1 or more doses

    Pneumococcal (PCV13)

    Pneumococcal (PPSV23)

    People at risk7

    PCV13: 1 dose ages 19 to 65 (protects against 13 types of pneumococcal bacteria)

    PPSV23: 1 to 2 doses through age 64, or 1 dose at 65 or older (protects against 23 types of pneumococcal bacteria)

    Zoster

    All women ages 60 and older6

    1 dose

    1. American College of Cardiology and the American Heart Association Task Force on Clinical Practice Guidelines

    2. American Cancer Society

    3. If the test is positive, a colonoscopy should be done.

    4. The multiple stool take-home test should be used. One test done by the healthcare provider in the office is not adequate for testing. A colonoscopy should be done if the test is positive.

    5. Recommendation from the American Academy of Ophthalmology

    6. Exceptions may exist. Please check with your healthcare provider.

    7. For complete list, see the CDC website.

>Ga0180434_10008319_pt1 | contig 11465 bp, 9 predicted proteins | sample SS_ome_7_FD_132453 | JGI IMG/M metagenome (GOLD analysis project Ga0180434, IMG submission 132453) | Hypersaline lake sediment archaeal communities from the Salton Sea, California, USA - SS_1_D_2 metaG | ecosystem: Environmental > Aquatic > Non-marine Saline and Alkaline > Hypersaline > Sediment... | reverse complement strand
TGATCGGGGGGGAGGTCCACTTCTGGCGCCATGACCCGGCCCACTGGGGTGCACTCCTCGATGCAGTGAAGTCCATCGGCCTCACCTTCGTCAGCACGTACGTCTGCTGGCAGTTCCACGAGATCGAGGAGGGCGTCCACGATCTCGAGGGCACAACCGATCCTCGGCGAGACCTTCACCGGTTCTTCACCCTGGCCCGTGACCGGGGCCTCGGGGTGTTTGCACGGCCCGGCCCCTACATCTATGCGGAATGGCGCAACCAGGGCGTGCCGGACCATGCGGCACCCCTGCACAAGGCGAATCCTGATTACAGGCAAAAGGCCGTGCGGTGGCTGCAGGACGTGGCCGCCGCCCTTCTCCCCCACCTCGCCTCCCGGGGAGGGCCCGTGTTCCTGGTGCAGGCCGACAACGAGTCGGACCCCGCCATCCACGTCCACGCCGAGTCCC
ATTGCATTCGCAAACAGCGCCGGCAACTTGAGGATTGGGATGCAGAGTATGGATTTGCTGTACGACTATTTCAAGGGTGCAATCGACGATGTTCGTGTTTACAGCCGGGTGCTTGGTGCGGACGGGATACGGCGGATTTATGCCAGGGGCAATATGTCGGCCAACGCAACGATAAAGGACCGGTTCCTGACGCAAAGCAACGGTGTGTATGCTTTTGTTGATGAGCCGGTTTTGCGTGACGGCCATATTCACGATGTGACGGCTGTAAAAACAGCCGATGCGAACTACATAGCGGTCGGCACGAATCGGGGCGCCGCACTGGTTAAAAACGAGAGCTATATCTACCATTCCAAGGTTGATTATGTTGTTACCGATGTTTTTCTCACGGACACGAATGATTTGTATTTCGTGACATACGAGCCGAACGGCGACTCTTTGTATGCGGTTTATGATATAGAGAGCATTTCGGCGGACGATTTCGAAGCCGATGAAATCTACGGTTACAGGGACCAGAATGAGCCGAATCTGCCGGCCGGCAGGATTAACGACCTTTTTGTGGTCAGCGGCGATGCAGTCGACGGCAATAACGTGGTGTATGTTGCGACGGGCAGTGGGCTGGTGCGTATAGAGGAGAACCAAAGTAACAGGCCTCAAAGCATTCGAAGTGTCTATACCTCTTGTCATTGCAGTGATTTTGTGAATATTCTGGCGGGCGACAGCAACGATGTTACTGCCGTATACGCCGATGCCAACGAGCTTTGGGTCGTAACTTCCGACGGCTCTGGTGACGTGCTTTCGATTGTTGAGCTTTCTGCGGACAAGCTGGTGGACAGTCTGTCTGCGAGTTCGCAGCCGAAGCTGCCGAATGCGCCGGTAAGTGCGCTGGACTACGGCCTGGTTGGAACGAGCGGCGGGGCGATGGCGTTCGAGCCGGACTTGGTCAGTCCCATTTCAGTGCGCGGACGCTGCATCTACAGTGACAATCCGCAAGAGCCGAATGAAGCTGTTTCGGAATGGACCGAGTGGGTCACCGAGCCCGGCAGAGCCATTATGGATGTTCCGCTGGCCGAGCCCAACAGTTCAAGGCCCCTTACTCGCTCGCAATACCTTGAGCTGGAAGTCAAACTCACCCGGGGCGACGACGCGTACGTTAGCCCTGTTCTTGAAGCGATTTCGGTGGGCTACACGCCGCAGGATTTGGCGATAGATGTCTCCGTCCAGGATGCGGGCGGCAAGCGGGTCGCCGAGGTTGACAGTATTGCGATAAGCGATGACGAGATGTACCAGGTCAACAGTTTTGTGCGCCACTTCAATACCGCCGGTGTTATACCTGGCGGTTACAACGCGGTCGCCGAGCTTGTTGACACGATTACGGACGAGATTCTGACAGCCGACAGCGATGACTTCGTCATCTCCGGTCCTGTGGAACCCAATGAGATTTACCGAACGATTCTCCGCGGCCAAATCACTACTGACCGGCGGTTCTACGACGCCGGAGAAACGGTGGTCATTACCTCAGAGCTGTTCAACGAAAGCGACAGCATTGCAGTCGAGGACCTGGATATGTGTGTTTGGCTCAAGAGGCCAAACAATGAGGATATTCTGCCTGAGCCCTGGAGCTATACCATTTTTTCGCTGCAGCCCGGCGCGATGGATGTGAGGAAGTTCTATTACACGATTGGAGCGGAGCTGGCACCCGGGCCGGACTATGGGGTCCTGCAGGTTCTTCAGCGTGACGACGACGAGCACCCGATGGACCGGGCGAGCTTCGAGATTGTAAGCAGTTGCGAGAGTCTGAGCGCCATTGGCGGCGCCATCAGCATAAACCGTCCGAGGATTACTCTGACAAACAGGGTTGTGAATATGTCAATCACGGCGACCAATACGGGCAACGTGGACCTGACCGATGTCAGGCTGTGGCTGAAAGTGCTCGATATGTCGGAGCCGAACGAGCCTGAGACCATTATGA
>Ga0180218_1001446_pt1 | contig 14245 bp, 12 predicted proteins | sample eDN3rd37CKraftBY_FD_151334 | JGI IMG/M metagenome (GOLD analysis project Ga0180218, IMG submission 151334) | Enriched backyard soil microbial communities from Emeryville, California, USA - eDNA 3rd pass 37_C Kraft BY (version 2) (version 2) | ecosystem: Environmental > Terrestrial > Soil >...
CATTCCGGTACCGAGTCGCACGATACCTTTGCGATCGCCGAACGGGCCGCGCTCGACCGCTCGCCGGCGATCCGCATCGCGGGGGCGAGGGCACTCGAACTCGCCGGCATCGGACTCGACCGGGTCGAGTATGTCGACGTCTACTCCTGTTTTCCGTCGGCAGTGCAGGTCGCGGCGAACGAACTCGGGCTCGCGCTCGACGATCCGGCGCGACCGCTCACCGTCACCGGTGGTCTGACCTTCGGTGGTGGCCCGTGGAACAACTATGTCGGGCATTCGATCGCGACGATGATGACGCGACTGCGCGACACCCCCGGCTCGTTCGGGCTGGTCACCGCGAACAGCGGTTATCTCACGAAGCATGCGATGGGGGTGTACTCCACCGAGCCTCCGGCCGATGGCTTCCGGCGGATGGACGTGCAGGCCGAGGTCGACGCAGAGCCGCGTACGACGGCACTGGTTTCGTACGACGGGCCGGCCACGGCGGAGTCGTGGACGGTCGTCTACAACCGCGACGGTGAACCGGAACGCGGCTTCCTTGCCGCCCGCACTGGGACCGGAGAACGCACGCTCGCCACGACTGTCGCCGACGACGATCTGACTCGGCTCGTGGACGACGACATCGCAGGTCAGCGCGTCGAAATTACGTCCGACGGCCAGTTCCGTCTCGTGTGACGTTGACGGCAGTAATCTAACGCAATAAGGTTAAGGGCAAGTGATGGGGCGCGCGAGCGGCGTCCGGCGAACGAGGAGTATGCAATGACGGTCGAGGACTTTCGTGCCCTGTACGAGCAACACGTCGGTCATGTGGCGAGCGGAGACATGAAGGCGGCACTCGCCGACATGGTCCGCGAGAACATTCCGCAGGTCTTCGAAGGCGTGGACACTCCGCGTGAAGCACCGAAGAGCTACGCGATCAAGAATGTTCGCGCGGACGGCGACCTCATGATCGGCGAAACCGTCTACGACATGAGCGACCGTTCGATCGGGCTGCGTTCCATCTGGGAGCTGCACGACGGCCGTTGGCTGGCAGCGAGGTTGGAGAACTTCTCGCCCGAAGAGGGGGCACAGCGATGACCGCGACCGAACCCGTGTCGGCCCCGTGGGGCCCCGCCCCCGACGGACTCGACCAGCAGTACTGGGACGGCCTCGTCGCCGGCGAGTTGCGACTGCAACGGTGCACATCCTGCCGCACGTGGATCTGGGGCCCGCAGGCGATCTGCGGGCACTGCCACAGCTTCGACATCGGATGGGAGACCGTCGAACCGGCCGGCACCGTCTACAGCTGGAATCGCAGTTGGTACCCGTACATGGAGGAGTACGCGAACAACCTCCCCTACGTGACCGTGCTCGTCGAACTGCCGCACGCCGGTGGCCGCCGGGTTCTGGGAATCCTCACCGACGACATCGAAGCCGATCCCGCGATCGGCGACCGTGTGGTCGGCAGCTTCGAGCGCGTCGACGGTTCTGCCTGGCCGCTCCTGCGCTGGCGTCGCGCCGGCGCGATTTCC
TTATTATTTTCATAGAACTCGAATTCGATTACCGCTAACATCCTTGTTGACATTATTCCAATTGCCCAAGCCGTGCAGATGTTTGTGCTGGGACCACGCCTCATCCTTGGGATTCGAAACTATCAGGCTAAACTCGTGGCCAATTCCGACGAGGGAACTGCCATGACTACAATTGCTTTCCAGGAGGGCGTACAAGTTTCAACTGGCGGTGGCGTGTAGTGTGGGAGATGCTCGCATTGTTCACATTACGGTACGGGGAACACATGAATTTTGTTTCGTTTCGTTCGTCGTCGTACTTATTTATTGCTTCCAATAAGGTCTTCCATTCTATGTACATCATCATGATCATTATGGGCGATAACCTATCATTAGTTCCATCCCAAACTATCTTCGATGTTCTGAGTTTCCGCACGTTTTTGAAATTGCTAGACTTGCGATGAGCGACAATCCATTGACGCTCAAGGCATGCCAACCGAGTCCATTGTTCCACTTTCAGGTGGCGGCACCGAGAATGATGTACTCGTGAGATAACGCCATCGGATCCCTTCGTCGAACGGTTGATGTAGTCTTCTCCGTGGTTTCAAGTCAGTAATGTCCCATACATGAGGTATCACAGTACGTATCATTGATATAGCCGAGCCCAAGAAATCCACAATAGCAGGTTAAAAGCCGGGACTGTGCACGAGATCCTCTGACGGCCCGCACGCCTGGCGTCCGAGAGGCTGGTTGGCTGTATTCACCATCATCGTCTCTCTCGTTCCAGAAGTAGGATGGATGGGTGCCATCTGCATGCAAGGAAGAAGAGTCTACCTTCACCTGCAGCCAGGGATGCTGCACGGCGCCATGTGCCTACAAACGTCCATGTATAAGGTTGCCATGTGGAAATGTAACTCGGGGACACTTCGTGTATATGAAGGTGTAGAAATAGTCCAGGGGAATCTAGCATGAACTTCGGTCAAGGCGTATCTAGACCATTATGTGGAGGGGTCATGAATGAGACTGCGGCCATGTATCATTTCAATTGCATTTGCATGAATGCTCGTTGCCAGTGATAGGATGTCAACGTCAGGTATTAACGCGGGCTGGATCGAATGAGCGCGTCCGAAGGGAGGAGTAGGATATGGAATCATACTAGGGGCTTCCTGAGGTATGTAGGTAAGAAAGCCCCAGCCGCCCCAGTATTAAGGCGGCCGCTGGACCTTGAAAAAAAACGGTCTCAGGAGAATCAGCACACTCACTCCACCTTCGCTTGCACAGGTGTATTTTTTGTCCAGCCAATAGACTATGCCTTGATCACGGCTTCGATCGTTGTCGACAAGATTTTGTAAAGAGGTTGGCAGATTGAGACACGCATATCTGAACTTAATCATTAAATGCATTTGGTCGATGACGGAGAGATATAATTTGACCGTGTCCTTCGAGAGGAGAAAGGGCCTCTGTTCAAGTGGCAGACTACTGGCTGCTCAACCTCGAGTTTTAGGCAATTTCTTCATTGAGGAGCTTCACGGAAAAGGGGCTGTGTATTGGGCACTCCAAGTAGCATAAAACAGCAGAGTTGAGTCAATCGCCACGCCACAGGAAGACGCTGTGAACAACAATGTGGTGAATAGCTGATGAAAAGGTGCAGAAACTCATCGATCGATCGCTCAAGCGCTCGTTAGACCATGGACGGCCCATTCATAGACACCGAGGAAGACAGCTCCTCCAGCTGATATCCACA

Other guidelines from the USPSTF

    Immunization schedule from the CDC

    Online Medical Reviewer: Adler, Liora C, MD
    Online Medical Reviewer: Cunningham, Louise, RN
    Online Medical Reviewer: Freeborn, Donna, PhD, CNM, FNP
    Online Medical Reviewer: Godsey, Cynthia, MSN, APRN, MSHE, FNP-BC
    Online Medical Reviewer: Stump-Sutliff, Kim, RN, MSN, AOCNS
    Online Medical Reviewer: Turley, Ray, BSN, MSN
    Date Last Reviewed: 6/1/2018
    © 2000-2018 The StayWell Company, LLC. 800 Township Line Road, Yardley, PA 19067. All rights reserved. This information is not intended as a substitute for professional medical care. Always follow your healthcare professional's instructions.
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    Southern New Mexico
    Surgery Center

    2301 Indian Wells Rd. Suite B
    Alamogordo, NM 88310
    www.snmsc.org

    Phone: 575.437.0890
    Fax: 575.437.0905
    Email: info@snmsc.org